Find a critique partner at your level of writing or higher, and take their notes into consideration. And know that this business is a business, those rejections aren’t personal.

  • What advice can you give to other writers on building a platform and gaining a readership base?

It starts with connecting to other writers, supporting one another, and eventually that blooms into a community of authors and then a community of readers.

  • What’s up next for you, and what are you working on now?

Freyja’s Daughter (Wild Women 1) releases May 22nd, so I’m busy preparing for that. I’m also working on Lilith’s Children (Wild Women 2) and I have a couple other projects with my agent, one of which is a twisty paranormal YA that I’m super excited about.

  • How can people connect with you?

I am all over the internet. They can follow me on my social media pages or send me a message via my website.

They can connect with me through my website:

I can also be found on FB:

Or Twitter:    And Instagram:

  • Anything else you want to add?

If your path to publication is a long one, it does not mean you write horribly or that you should give up. The very first time an editor took a manuscript of mine to acquisitions was in 2012. Since then my work has had multiple offers of representation from agents and has been taken to acquisitions. And still, it took eight years to get published. Every path is different. As long as you’re walking yours with confidence and perseverance, you’ll eventually make it.

Thank you so much Rachel for sharing your Path to Publication with us! What an awesome journey, with many more adventures to come. Good luck with your release of ‘Freya’s Daughter’ – can’t wait to have a read 🙂

And for those of you who want to have a read of  Rachel’s awesome book ‘Freyja’s Daughter’, it’s scheduled for release on May 22, 2018. Click on the pic below for more info.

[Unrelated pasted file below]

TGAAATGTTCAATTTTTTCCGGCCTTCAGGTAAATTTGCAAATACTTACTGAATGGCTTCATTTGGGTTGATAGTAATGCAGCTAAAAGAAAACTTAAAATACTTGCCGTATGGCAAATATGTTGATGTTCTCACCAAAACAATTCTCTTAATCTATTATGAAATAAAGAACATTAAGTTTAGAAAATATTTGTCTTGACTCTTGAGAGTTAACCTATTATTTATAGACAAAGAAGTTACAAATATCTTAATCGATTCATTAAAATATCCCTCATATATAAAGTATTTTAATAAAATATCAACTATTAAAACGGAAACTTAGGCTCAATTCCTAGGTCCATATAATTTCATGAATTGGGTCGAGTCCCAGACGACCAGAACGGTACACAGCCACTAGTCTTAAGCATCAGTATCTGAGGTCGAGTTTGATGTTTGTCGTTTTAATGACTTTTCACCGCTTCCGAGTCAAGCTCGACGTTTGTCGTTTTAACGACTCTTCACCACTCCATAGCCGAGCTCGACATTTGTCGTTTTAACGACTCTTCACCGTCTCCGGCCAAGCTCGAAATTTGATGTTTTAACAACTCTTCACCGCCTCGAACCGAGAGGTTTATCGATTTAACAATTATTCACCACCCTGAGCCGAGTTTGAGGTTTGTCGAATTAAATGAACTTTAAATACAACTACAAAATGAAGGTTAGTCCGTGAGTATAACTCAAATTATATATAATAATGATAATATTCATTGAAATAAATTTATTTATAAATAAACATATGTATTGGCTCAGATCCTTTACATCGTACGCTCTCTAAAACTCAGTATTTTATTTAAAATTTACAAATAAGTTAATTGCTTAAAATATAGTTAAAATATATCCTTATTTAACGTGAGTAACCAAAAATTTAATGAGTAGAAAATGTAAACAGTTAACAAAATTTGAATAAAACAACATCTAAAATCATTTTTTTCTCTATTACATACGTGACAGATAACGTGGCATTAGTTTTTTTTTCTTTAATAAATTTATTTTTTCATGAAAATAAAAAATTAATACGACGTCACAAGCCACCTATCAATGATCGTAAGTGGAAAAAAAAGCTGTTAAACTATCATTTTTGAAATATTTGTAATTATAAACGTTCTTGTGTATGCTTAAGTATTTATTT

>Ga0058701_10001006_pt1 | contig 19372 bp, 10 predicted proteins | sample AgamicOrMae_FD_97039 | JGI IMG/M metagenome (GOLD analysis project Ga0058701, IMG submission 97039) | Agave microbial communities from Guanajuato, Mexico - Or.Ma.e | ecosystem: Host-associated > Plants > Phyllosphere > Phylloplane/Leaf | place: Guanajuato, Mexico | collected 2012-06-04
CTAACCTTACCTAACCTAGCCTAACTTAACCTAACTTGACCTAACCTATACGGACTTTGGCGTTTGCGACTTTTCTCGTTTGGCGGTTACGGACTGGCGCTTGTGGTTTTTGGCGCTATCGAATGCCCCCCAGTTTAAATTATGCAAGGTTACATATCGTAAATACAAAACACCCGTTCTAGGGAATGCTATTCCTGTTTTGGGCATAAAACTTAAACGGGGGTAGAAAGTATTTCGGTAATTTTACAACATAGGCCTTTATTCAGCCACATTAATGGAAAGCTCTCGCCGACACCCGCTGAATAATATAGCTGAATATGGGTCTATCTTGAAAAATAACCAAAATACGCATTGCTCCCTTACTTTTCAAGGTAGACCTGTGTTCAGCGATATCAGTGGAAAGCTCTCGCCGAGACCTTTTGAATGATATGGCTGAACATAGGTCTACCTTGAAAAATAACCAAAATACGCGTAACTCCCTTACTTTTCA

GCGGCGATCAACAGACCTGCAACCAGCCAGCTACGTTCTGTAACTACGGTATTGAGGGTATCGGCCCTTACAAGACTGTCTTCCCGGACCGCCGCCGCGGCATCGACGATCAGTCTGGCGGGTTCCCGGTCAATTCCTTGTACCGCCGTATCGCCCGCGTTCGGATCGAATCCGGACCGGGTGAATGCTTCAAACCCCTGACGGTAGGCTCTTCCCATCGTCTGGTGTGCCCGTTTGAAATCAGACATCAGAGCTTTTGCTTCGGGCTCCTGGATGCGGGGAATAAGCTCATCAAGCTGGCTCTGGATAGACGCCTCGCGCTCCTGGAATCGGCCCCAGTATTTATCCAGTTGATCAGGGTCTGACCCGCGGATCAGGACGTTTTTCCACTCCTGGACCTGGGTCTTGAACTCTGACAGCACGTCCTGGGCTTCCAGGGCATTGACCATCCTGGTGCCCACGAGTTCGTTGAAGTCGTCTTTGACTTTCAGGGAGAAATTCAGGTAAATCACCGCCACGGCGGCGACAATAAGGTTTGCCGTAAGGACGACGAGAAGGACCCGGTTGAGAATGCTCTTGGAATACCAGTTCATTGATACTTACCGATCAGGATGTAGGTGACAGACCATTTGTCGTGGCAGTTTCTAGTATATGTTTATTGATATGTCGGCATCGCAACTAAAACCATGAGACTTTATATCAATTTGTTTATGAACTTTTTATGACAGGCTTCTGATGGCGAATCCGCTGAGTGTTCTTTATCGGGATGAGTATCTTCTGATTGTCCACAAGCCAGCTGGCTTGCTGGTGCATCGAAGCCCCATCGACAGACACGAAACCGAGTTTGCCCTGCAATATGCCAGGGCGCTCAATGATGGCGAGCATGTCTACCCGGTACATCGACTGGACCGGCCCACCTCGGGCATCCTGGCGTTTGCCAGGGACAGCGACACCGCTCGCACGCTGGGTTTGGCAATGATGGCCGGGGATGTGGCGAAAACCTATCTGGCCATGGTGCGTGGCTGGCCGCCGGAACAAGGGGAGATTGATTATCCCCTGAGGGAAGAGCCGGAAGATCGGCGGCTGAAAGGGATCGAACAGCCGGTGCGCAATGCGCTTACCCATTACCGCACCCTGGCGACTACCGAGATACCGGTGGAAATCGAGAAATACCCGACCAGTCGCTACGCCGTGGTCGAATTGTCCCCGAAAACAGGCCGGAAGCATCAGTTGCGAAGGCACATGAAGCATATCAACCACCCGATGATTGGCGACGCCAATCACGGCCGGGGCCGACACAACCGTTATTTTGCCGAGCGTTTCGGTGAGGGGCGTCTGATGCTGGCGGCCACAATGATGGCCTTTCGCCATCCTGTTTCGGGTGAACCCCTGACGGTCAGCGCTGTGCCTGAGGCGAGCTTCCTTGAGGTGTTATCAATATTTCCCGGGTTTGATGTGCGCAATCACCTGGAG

‘Freyja’s Daughter’

Faline Frey is a bounty-hunter, more comfortable relying on perp files and handcuffs than using her huldra powers to take down a suspect. No sense in catching the unwanted attention of her local Hunter authority, a group of holy soldiers born to police the supernatural and keep Wild Women—huldras, mermaids, succubi, rusalki and harpies—in check.

All that changes the night she heads out for a date, hoping to get lucky. Instead, she gets screwed.

Now her sister is missing, along with Wild Women from all over the country. The Hunters are on her tail and the one person offering to help is her ex-lover, Officer David Garcia, who has just enough ties to the supernatural world to hang her with.

To unite her enemies against their common foe, Faline will need to convince the Wild Women to do the one thing she fears most—exhume their power buried deep beneath centuries of oppression. That is, if she can keep them from killing each other.

About Rachel:

Rachel Pudelek is a dog-hugger and tree-lover. Growing up with three sisters sparked her passion for both women’s history and women’s advocacy, which led to her career as a birth doula and childbirth educator. These days she channels those passions into writing fiction. When she’s not writing, Rachel enjoys hiking, attempting to grow her own food, or reading.

Rachel lives in Seattle, Washington with her husband, two daughters, two dogs, a cat named Lucifer, and two well-fed guinea pigs. FREYJA’S DAUGHTER is her debut novel.